Sepsis is a systemic inflammatory response to severe infection, impairing metabolic function across all organ systems--affecting some 28 million people and claiming 8 million victims worldwide each year. Septic shock can lead to permanent neurological and muscular damage. Researchers at the Ottawa Hospital hope to change these statistics with an innovative therapy using injections of mesenchymal stem cells.
Researchers at the University of Pennsylvania school of Dental Medicine have elucidated the mechanism behind mesenchymal stem cell transplants in lupus patients, who typically suffer greater risk of osteoporosis. Prior work with stem cells has led to improvements in their condition, but until the current study, the process by which gains were made have been poorly understood.
Researchers at the Colorado Blood Cancer Institute have devised a successful, long-term treatment for relapsing/remitting multiple sclerosis (RRMS). The treatment approach seeks to ‘reboot’ the patient’s immune system by effectively erasing it and then rebooting it using the patient’s own [autologous] stem cells. The treatment resulted in a disease reversal rate of 86% and halted progression rate of 91% in patients participating in the study. Study patients underwent immunosuppressive therapy for up to four weeks, after which autologous stem cells were re-infused to restore a healthy immune systems. Patients were then followed for up to five years.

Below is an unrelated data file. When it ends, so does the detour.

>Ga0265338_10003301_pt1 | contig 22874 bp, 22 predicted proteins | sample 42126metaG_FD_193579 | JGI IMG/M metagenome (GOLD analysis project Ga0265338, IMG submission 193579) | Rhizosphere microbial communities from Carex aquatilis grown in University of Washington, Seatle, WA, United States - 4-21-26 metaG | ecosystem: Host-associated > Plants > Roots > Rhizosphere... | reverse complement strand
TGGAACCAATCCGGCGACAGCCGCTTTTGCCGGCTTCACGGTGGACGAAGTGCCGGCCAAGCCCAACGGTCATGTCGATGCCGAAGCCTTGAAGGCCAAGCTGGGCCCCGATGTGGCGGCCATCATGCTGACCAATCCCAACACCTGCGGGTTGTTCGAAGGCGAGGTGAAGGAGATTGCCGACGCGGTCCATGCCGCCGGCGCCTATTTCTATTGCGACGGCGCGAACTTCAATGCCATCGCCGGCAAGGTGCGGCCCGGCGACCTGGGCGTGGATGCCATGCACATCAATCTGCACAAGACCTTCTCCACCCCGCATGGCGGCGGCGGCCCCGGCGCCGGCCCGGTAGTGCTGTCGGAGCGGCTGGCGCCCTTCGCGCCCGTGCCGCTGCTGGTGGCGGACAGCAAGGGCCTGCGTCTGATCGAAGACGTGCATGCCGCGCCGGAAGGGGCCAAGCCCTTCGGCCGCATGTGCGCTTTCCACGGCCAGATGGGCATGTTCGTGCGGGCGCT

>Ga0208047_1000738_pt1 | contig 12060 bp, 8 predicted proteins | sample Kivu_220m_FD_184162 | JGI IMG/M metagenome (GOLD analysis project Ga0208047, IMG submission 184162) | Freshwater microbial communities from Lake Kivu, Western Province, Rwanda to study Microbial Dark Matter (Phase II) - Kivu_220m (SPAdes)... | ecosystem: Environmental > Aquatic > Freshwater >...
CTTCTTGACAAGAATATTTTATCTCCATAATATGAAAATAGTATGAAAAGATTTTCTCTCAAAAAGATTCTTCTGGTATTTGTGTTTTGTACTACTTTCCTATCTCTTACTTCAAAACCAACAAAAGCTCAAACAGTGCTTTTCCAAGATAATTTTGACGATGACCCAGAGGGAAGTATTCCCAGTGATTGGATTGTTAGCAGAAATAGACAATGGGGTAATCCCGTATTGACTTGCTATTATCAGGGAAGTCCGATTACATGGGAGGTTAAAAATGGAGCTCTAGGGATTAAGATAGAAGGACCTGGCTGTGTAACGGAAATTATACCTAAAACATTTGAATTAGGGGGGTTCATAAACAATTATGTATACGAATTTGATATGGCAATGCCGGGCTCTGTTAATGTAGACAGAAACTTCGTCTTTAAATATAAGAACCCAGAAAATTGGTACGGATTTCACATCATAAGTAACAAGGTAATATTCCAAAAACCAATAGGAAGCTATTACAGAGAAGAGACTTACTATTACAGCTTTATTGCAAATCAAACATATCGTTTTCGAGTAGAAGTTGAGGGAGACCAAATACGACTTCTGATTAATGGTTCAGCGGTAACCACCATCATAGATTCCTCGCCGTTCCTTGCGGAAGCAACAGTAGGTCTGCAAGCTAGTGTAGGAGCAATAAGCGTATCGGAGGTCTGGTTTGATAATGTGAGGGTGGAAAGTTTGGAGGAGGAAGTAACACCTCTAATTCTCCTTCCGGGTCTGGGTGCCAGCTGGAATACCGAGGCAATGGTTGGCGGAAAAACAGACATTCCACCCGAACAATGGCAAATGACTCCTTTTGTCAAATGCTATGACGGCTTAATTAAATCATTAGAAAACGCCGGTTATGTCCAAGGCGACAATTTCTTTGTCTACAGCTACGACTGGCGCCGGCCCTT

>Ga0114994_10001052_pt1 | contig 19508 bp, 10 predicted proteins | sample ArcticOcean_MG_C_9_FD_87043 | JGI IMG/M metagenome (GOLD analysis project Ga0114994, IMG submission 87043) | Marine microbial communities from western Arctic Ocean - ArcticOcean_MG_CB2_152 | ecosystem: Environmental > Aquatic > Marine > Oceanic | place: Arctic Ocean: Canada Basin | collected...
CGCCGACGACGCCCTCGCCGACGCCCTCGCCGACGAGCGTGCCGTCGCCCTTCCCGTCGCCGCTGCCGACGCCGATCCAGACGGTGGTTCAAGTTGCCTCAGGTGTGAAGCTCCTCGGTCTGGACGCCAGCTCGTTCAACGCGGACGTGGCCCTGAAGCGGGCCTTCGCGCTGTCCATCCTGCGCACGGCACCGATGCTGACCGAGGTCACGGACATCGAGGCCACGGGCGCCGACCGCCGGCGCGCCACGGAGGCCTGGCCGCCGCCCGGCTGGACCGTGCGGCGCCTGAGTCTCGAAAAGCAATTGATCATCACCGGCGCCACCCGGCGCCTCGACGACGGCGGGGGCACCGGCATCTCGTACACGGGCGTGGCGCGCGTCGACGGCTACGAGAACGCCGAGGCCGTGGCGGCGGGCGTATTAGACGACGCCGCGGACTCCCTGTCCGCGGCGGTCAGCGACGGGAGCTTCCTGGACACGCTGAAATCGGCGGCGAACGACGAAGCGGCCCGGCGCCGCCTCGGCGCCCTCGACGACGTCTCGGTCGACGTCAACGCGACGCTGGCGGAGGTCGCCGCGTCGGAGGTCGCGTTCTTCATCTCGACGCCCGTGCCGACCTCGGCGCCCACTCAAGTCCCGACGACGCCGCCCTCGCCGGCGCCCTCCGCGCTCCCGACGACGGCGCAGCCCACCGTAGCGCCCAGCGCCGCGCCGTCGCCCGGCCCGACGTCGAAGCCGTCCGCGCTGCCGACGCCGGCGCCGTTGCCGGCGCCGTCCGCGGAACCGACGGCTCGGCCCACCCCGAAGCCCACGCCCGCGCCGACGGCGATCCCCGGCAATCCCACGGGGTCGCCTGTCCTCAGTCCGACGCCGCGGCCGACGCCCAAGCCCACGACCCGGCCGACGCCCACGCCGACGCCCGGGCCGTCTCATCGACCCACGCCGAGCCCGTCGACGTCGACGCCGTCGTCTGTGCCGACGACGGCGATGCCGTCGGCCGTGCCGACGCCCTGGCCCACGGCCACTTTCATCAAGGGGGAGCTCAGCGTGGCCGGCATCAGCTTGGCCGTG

Kisha Sivanathan, a PhD student leading a team of researchers at the University of Adelaide, Australia, identified a major breakthrough in the cultivation and application of mesenchymal stem cells [MSC]. The research group looked at the interaction between MSCs and IL-17, a naturally occurring protein that occurs in the body during immune responses. The cells treated with IL-17 not only showed faster growth rates, but prevented the risk of potential rejection of stem cell tissue transplants.
In a recently published study, a team of researchers led by Dr. Giovanni Mancardi from the University of Genoa conducted a phase II clinical trial to compare the effectiveness of conventional multiple sclerosis [MS] therapy to intravenous stem cell transplantation. Throughout the four year trial, the team found that, in addition to significantly decreasing disease progression and brain damage compared to MS drug mitoxantrone [MTX], the transplanted stem cells had migrated into the patients’ bone marrow and stimulated the generation of new, non-harmful immune cells, essentially resetting the immune system.